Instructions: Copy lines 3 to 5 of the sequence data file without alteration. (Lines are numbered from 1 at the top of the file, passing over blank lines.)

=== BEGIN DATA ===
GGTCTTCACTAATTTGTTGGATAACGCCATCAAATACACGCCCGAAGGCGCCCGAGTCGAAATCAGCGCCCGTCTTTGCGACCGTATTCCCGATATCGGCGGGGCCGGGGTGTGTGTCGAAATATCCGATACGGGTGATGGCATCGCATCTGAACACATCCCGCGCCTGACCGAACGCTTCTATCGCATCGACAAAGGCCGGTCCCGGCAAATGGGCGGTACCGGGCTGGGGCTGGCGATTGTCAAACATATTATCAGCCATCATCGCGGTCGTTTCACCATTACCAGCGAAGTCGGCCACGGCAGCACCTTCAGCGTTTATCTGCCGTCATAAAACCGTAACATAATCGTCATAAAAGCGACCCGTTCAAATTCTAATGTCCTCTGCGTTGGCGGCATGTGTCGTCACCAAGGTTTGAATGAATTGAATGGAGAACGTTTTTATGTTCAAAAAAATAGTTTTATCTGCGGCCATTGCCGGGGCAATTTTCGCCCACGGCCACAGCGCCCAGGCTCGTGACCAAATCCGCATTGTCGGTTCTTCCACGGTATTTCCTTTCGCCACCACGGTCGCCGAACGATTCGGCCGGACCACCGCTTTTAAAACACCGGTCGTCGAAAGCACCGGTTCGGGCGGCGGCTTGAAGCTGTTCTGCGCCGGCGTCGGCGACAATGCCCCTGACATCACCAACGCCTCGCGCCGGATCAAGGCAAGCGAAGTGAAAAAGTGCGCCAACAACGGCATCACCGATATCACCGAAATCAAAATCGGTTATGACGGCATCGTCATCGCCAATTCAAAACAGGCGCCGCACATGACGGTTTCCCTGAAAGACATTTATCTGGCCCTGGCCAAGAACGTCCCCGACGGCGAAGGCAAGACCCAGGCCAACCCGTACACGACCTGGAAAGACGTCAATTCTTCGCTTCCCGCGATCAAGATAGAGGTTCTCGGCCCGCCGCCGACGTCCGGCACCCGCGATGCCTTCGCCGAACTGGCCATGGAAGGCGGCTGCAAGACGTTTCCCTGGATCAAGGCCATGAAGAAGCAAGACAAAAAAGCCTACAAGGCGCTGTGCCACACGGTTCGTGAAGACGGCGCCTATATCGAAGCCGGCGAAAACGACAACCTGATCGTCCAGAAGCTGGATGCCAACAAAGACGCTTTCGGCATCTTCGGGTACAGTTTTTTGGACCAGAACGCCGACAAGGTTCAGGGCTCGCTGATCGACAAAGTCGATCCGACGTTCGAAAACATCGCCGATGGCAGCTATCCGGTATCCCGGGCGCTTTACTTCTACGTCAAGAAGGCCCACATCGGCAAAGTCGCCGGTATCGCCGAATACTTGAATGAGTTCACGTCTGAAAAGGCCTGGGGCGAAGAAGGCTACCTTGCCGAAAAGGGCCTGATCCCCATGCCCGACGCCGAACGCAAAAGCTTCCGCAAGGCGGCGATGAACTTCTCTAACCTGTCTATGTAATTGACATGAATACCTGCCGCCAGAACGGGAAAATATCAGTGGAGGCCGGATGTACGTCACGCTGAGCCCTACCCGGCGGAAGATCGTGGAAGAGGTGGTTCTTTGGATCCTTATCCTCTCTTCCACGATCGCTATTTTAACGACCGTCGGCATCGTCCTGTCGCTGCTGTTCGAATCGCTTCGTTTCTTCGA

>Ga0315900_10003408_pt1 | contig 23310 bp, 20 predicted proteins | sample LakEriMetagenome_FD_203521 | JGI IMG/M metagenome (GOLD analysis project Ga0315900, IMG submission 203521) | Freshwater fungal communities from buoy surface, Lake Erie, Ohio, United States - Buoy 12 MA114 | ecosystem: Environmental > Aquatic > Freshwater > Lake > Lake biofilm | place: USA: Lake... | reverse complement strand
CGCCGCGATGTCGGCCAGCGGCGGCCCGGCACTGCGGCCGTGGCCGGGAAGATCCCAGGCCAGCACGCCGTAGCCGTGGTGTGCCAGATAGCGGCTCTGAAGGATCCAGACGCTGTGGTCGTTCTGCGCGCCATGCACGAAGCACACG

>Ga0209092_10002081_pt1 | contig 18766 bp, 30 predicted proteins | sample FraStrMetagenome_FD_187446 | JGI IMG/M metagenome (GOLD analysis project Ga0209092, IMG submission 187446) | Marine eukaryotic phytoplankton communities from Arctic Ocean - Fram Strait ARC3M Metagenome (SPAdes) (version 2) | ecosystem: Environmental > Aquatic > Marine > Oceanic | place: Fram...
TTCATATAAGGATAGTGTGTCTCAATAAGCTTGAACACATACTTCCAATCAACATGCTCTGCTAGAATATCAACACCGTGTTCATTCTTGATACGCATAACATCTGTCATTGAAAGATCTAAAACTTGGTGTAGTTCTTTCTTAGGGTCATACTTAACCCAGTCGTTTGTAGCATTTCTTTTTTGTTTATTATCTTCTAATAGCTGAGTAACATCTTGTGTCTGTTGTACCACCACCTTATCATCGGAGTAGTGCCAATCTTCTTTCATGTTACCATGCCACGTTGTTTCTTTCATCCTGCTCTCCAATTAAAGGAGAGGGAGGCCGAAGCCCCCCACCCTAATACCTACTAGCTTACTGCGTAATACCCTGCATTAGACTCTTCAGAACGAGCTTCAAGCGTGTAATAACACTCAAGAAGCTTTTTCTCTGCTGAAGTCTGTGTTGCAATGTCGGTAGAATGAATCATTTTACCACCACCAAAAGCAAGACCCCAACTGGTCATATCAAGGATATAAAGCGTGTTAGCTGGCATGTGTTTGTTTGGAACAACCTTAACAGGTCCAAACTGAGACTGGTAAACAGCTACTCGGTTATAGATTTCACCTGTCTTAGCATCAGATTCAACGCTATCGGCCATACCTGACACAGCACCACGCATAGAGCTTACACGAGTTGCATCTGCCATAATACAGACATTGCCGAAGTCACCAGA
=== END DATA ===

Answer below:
CGCCGCGATGTCGGCCAGCGGCGGCCCGGCACTGCGGCCGTGGCCGGGAAGATCCCAGGCCAGCACGCCGTAGCCGTGGTGTGCCAGATAGCGGCTCTGAAGGATCCAGACGCTGTGGTCGTTCTGCGCGCCATGCACGAAGCACACG

>Ga0209092_10002081_pt1 | contig 18766 bp, 30 predicted proteins | sample FraStrMetagenome_FD_187446 | JGI IMG/M metagenome (GOLD analysis project Ga0209092, IMG submission 187446) | Marine eukaryotic phytoplankton communities from Arctic Ocean - Fram Strait ARC3M Metagenome (SPAdes) (version 2) | ecosystem: Environmental > Aquatic > Marine > Oceanic | place: Fram...
TTCATATAAGGATAGTGTGTCTCAATAAGCTTGAACACATACTTCCAATCAACATGCTCTGCTAGAATATCAACACCGTGTTCATTCTTGATACGCATAACATCTGTCATTGAAAGATCTAAAACTTGGTGTAGTTCTTTCTTAGGGTCATACTTAACCCAGTCGTTTGTAGCATTTCTTTTTTGTTTATTATCTTCTAATAGCTGAGTAACATCTTGTGTCTGTTGTACCACCACCTTATCATCGGAGTAGTGCCAATCTTCTTTCATGTTACCATGCCACGTTGTTTCTTTCATCCTGCTCTCCAATTAAAGGAGAGGGAGGCCGAAGCCCCCCACCCTAATACCTACTAGCTTACTGCGTAATACCCTGCATTAGACTCTTCAGAACGAGCTTCAAGCGTGTAATAACACTCAAGAAGCTTTTTCTCTGCTGAAGTCTGTGTTGCAATGTCGGTAGAATGAATCATTTTACCACCACCAAAAGCAAGACCCCAACTGGTCATATCAAGGATATAAAGCGTGTTAGCTGGCATGTGTTTGTTTGGAACAACCTTAACAGGTCCAAACTGAGACTGGTAAACAGCTACTCGGTTATAGATTTCACCTGTCTTAGCATCAGATTCAACGCTATCGGCCATACCTGACACAGCACCACGCATAGAGCTTACACGAGTTGCATCTGCCATAATACAGACATTGCCGAAGTCACCAGA